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BLOOMSDAY AND THE PERIPHERY PARTY By Dirce Waltrick do Amarante



BLOOMSDAY AND THE PERIPHERY PARTY

By Dirce Waltrick do Amarante





Ulysses turned 100 on February 2, the day, incidentally, of its author's birthday. The centenary was celebrated around the world, and on June 16th there will be the usual Bloomsday, or Bloom's Day, in honor of Leopold Bloom, protagonist of the novel.

The first Bloomsday celebration took place on June 16th, 1924, in Paris. Joyce learned about the party while recovering from eye surgery. The writer had the opportunity to participate in some Bloomsdays.

Today Bloomsday has spread across the world and often the event takes place over the course of a whole week and even a month.

When one speaks about Bloomsday, we know that it is a day in honor of Leopold Bloom, the Irish Jew, protagonist of the novel, but I would say that it is also possible to think of Bloomsday as the day of the Bloom family; after all, Molly Bloom is just as important as her husband Leopold. Milly, the couple's daughter, and Rudy, their dead son, also play an important role in the book.

The Blooms form a mixed-race family: Leopold is an Irish Jew, as stated above, Molly is an Irishwoman with Spanish ancestry (perhaps a Sephardic Jew). Molly is a lyrical singer, that is not a role reserved for the woman, who was born to be a stay-at-home mom. The artists, it is worth remembering, were looked down on and not considered serious women.

The daughter, who lives far from her parents' house, is the one who will bear the surname Bloom, and not the son, already dead, who would represent all the losses - Ulysses is also a book about mourning, the different types of mourning.

The fact is, it's up to a woman to preserve the Blooms' blood and surname.

Leopold Bloom continues, however, in search of a son to replace his own. He dreams of giving birth and, in his delirium, gives birth to several children (all men): “O, I so want to be a mother […] Nasodoro, Goldfinger, Chrysostomos, Maindoree, Silversmile, Silberselber, Vifargent, Panargyros”. They will found their Bloomusalem, the Ireland of the future.

This family represents not only peripheral Ireland, a British colony, but also Jews, scapegoats, and other minorities. It represents the minorities that society struggles against. These minorities also have their prejudices, Leopold Bloom, for example, considers his wife unintelligent and women incapable of founding a new “kingdom”. Molly, on the other hand, despises her husband's lack of virility.

As for Leopold Bloom, in addition to the fact that he is Jewish, his sexuality is called into question, he is said to be “bisexually abnormal”, a female man, who needs to be “tamed” or “lynched”.

Joyce was astute, he appropriated the colonizer's language, English, and with it he gave voice and life to those who should have been silent. The writer placed his Ireland at the center of the world, debased by the mighty British empire, which, for example, let its people perish of hunger in the great potato crisis. Speaking the colonizer's language, that being English, has enormous scope, and Joyce knew it.

Now we can think, as Gayatri Spivak says, that the subaltern can speak, but nobody wants to hear him. In fact, for a long time, more was said about Ulysses than the book itself was read. So you spoke for the Blooms and didn't let them speak.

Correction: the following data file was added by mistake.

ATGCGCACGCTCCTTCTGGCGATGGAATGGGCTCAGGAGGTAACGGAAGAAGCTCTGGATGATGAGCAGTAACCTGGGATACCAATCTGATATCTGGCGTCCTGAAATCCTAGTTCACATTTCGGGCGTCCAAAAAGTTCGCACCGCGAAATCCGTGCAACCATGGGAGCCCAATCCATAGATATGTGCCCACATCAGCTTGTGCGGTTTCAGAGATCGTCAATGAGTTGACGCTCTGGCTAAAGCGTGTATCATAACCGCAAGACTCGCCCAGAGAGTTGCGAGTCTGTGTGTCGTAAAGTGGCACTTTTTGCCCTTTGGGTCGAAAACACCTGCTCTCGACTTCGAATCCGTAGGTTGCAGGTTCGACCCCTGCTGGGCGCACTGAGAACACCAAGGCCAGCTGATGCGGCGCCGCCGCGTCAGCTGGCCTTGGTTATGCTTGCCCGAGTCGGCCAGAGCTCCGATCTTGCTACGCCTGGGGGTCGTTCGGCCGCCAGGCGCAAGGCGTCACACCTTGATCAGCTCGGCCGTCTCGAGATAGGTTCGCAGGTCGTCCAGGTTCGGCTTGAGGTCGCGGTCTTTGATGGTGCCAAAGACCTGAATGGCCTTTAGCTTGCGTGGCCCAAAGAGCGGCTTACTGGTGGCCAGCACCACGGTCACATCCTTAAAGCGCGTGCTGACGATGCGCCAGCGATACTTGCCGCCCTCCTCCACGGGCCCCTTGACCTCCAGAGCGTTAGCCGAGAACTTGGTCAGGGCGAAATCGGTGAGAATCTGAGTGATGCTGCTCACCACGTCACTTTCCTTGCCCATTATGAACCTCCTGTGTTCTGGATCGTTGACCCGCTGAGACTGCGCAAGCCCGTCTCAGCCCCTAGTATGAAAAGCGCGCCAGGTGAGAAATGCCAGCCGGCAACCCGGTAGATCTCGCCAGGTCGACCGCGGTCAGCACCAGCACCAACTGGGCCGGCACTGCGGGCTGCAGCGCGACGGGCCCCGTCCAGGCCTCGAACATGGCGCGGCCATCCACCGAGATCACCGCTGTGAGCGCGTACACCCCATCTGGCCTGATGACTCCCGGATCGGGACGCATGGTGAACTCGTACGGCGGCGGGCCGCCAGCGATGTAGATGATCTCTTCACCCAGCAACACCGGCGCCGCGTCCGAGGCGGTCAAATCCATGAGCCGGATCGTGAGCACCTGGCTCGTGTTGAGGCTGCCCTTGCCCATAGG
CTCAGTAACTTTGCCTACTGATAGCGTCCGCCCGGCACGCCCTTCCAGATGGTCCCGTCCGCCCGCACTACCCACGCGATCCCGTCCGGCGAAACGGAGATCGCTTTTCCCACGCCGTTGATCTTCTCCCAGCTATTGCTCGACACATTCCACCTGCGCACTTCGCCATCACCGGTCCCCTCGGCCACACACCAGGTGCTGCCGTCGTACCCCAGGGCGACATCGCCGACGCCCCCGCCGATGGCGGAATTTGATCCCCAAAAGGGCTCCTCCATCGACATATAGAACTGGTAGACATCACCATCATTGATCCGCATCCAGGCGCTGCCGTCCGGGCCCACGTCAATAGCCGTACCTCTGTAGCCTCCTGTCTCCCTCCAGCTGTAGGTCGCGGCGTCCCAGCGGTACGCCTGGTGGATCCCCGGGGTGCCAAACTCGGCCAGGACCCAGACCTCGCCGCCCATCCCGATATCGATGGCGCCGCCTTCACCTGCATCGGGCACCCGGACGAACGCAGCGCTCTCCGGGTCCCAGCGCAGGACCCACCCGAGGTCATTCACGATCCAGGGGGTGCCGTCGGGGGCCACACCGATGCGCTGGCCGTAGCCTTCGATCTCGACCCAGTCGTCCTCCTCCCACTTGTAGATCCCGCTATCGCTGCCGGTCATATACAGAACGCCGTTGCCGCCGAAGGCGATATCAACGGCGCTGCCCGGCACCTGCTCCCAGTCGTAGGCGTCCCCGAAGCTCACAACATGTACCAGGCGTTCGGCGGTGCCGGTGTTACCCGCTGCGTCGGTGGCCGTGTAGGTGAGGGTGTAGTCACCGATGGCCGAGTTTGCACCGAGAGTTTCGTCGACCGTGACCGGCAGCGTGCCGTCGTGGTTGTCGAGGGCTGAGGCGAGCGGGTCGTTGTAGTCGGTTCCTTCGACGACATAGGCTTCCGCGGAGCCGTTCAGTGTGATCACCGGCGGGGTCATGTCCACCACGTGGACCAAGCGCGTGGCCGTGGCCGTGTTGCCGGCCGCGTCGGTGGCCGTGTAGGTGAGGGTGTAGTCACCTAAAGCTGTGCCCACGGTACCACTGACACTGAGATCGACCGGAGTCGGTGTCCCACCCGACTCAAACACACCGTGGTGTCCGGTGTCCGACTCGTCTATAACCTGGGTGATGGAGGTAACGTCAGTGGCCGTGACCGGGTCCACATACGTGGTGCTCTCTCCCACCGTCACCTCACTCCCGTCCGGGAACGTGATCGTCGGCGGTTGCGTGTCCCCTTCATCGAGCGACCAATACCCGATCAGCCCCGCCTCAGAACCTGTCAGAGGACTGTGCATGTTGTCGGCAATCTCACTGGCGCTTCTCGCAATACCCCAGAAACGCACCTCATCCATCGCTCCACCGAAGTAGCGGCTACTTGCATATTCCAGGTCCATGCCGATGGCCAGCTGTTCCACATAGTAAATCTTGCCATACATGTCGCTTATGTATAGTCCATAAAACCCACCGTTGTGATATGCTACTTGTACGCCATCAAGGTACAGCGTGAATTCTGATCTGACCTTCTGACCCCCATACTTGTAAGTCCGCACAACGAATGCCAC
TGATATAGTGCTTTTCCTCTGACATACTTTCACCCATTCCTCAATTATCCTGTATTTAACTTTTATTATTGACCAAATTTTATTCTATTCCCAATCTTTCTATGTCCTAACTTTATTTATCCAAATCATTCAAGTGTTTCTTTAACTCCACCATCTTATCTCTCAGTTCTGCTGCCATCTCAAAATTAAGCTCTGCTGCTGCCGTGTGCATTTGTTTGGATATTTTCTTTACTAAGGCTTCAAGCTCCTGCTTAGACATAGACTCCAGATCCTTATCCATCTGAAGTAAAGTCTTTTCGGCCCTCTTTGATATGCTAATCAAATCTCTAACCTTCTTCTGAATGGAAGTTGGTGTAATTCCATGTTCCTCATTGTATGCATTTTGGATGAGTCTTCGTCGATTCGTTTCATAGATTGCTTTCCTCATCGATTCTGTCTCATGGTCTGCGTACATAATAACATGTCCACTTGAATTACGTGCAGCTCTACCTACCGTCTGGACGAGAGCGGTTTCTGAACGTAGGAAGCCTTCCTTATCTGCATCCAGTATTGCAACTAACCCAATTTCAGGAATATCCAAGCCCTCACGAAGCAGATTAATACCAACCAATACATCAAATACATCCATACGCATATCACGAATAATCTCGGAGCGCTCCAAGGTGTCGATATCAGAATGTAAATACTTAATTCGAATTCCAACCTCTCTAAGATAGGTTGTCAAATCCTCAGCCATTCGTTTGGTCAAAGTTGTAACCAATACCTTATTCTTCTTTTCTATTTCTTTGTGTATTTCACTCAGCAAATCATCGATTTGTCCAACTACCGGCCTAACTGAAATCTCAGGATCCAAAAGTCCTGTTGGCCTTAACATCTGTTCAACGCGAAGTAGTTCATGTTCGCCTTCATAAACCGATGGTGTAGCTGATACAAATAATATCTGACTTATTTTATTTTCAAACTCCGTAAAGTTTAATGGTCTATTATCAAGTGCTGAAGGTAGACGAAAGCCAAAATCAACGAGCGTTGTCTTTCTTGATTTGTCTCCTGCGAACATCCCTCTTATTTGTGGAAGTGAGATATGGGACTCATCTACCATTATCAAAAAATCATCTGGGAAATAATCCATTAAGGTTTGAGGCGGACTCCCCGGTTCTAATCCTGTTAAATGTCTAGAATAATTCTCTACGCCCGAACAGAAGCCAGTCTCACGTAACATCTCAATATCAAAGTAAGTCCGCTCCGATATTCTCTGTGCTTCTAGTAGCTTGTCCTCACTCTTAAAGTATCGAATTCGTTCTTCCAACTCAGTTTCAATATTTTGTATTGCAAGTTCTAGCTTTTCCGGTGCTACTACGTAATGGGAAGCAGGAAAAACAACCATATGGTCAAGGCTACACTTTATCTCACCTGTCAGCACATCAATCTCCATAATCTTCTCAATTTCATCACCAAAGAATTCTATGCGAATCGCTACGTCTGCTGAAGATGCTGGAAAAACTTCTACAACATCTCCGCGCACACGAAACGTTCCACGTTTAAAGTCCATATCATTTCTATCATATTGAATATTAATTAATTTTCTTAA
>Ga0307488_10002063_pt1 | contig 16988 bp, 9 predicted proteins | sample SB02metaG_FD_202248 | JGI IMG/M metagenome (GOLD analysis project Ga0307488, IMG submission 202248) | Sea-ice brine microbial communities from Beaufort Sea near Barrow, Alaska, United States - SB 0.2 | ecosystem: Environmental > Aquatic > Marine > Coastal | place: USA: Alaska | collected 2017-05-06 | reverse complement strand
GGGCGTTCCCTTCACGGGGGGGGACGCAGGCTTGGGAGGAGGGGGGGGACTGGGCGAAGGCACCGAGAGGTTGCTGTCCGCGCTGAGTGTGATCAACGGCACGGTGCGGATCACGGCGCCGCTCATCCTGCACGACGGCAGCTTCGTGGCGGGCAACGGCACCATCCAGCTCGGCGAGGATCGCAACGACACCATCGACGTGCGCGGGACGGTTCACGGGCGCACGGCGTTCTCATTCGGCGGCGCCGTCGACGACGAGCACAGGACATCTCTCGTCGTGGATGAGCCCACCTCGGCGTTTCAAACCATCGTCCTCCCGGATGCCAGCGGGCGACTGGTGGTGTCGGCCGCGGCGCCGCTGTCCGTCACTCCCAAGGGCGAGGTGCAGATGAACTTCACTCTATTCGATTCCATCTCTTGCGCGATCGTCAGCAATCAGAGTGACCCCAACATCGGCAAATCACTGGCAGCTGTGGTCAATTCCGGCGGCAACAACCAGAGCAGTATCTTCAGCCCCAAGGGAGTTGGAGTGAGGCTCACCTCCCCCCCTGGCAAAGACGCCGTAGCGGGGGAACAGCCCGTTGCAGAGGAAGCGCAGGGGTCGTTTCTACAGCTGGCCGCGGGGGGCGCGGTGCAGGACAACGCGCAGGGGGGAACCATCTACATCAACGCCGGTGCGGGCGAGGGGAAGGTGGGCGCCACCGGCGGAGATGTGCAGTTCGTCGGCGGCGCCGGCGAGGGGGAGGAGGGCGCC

It was not until the 1970s, after hearing the Blooms' voice, that the first post-colonial studies of Joyce's work began to be published. Today we study Joyce and politics, Joyce and feminism, Joyce and the periphery... Today the Blooms speak and are heard.

With Ulysses, Joyce did not forcibly put the periphery at the center, nor minorities in the central role, for, as he states in an 1898 essay, all domination by force, if maintained and exercised by force, serves only to crush the dispositions and aspirations of men. Joyce moves forward like a sailor who cannot overcome the orders given by Aeolus, cannot directly revoke his order, but can move forward, changing direction, being patient, sometimes using the force of the [own] wind [the English language], sometimes dodging it, now advancing, now retreating, until the shifting sails begin a correct course, and amid the ensuing lull the ship docks at the quay.

All this to say that Bloomsday should be the day of minorities, peripheral nations, “subalterns”, etc. Anyway, Blooms Day should also be a day of resistance. After all, the bisexual Irish Jew resisted, the female artist resisted, Ireland resisted and went to the center of the world.

At this party, the peripheral and minority (not in terms of numbers of speakers) Portuguese language should have a prominent role, since, with the new translation of Ulysses that will be released now in June by Ateliê Editoral, we will have six translations of the novel in the language of Machado de Assis and Camões.

But in this centenary, at least in the articles I have read and which have been published in England, the United States, Ireland, all English-speaking, and Switzerland (where the James Joyce Foundation is located), etc., there is no mention of this feat. No one from the center, it seems to me, was interested in citing this translation phenomenon.

By the way, translators in general are peripheral; we rarely know who they are, rarely are their names on the covers of books. Late last year, an open letter was launched by UK Authors demanding that the names of translators appear on the cover of books. Joyce's translators, I would say, even enjoy a certain prestige and recognition; even so, when it comes to the centenary of Ulysses, the center forgot to mention the translators from the periphery.

Let's hope that one day the Freeman Journal machines blow a favorable wind that will take us to the center of the Joycian party.

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